Good lesson, I thought. Never drop your guard even when you think you have the opponent down and literally against the ropes. I bring that example up frequently in my own koryu classes as an example of real world zanshin. Sometimes I think my diatribes have an effect on my students. Other times I wonder if they really get it. Maybe it may take getting knocked flat out to get it. I don’t know.
Zanshin is the Japanese budo term for “lingering spirit,” literally translated. I don’t like to translate it like that, however, because it reminds me of malingering spirit, which is not a positive concept. Maybe a better translation would be “remaining spirit.”
In any case, what it means is that you maintain concentration and focus even after you think the battle or fight is over. It’s never over until you’re completely safe and secure and out of danger. And thinking that the opponent is dead with one blow of your kung-fu poison-palm strike learned from a discounted paperback book is not a good idea. He may just rise up from the dead to lash out at you one final time, like that slasher guy from the Halloween movie series, always rising from the dead over and over again.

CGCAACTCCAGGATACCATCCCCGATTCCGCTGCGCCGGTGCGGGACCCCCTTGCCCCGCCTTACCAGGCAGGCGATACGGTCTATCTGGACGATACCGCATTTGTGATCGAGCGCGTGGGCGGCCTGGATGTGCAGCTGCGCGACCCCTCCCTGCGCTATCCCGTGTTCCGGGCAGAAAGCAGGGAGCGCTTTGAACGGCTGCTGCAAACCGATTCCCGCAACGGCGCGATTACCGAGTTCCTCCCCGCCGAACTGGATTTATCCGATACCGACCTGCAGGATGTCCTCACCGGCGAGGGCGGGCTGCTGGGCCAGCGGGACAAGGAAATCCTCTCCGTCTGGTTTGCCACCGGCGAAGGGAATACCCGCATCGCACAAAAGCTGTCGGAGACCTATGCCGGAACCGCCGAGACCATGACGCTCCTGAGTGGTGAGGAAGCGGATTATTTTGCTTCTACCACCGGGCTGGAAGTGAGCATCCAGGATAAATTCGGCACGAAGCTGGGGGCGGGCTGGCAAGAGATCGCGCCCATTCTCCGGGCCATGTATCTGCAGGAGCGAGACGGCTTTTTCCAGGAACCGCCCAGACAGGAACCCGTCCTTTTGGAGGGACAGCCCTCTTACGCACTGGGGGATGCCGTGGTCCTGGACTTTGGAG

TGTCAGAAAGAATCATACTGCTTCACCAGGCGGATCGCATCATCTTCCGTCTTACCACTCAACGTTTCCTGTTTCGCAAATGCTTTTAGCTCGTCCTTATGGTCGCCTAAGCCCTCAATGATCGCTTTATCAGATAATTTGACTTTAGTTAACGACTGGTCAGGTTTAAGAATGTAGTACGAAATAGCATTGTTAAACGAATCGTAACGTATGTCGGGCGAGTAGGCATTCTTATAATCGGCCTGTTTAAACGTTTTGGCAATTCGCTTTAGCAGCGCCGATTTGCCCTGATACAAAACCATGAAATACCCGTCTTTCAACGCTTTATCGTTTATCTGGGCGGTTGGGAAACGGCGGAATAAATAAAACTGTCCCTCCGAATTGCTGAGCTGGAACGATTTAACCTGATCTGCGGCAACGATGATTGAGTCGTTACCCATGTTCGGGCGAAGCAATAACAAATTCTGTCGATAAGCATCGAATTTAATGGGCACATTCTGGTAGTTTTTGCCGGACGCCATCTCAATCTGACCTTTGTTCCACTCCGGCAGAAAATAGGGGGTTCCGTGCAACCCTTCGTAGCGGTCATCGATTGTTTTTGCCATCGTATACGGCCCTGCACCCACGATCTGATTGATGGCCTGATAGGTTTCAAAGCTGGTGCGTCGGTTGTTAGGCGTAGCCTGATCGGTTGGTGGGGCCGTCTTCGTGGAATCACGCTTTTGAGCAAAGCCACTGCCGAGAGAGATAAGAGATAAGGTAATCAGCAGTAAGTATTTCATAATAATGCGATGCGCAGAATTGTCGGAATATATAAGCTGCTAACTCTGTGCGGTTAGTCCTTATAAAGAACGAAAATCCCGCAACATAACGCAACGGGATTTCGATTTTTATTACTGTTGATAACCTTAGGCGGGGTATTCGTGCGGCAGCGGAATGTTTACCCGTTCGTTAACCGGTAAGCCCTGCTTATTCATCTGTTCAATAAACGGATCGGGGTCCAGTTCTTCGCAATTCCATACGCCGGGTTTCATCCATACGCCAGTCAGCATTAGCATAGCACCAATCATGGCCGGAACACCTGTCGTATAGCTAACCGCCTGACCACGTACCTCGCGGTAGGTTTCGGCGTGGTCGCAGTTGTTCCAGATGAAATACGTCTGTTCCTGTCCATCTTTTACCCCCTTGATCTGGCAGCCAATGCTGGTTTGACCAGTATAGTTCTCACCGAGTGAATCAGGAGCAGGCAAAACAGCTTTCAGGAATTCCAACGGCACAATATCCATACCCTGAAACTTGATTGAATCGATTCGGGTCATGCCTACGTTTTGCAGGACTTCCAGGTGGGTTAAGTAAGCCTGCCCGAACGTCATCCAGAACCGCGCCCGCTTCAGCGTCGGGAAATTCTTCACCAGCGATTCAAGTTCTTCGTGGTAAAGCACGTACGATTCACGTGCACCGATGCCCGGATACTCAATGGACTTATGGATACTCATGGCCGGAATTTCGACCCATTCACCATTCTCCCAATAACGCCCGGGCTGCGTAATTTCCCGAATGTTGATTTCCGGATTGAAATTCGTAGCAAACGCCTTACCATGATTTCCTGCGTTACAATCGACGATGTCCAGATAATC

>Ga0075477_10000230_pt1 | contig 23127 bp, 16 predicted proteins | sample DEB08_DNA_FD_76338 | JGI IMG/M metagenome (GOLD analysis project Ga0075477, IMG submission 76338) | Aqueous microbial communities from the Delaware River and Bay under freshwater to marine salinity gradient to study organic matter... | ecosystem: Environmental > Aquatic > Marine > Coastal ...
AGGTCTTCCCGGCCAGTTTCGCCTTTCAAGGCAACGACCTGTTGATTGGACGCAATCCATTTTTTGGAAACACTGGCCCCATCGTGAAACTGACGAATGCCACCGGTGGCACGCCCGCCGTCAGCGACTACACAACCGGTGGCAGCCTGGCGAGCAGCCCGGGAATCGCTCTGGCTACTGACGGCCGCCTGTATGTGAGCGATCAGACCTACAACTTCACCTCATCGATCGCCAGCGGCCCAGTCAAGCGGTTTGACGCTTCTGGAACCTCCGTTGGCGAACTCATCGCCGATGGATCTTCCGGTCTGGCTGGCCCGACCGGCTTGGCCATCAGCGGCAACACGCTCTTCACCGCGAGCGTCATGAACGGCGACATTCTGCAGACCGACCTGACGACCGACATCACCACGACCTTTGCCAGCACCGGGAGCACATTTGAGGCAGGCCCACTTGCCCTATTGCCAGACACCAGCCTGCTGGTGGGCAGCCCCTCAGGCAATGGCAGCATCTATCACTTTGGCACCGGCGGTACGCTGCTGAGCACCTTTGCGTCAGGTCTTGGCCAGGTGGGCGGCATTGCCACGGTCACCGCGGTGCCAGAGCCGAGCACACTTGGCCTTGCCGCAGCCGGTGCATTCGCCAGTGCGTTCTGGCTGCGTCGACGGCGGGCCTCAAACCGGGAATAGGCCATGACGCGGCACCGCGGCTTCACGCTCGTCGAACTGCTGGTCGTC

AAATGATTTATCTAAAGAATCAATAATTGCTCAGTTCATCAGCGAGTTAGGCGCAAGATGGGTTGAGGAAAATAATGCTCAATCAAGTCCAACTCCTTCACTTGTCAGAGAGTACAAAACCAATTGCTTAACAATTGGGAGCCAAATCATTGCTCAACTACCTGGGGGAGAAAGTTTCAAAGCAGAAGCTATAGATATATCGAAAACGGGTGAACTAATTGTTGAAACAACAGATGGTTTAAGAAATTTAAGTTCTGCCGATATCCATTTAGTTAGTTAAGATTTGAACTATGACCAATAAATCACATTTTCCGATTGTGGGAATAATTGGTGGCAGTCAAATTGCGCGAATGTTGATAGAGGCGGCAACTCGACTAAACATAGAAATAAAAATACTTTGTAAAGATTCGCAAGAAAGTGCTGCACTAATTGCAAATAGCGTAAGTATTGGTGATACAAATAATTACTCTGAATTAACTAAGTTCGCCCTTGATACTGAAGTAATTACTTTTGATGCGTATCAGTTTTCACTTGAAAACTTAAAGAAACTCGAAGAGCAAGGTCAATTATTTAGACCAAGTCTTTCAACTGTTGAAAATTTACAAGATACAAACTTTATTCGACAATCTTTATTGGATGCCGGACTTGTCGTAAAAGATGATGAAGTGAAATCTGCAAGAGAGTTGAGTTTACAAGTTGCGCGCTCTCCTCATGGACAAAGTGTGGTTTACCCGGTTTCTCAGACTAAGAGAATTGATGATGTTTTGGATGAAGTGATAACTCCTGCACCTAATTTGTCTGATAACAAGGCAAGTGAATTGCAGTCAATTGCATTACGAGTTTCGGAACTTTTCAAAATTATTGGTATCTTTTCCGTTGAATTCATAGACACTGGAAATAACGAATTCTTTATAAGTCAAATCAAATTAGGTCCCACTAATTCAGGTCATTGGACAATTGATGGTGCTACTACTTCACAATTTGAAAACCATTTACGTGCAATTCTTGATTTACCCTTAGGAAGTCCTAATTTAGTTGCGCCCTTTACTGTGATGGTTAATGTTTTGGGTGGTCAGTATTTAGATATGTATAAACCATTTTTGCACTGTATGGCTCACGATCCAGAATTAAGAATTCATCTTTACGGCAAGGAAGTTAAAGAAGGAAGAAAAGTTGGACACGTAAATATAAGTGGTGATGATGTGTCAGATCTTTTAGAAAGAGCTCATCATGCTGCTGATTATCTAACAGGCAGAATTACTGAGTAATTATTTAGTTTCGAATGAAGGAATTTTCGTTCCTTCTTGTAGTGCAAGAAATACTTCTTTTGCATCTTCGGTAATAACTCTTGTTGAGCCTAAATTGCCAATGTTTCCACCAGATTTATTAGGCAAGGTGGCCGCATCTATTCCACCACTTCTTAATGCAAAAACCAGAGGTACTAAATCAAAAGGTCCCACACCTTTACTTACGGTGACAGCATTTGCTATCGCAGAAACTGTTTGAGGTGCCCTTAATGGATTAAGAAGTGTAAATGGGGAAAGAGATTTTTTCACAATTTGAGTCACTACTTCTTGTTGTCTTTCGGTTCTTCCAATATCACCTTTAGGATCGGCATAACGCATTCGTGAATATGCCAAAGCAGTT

Or, as the great O-sensei of baseball, Yogi Berra, once said, “It ain’t over ‘till it’s over.”
The founders of the koryu knew that extricating oneself from the zone of combat posed great risk, so in the kata they formulated, they paid a lot of attention to developing the sense of zanshin by inculcating attitudes, distancing and body stances at the end. You meet the attacker, execute the kata, do the final cut, strike or finishing technique. In some modern budo, that’s it. Some folks just turn their backs and walk away to do another kata or demo. I’ve seen countless examples on YouTube videos of people who strut away like that. With koryu teachers, or modern budo teachers who really know what zanshin is all about, after the last movement, there is a careful extrication away from the “fallen” uke, just in case he still has some fight left.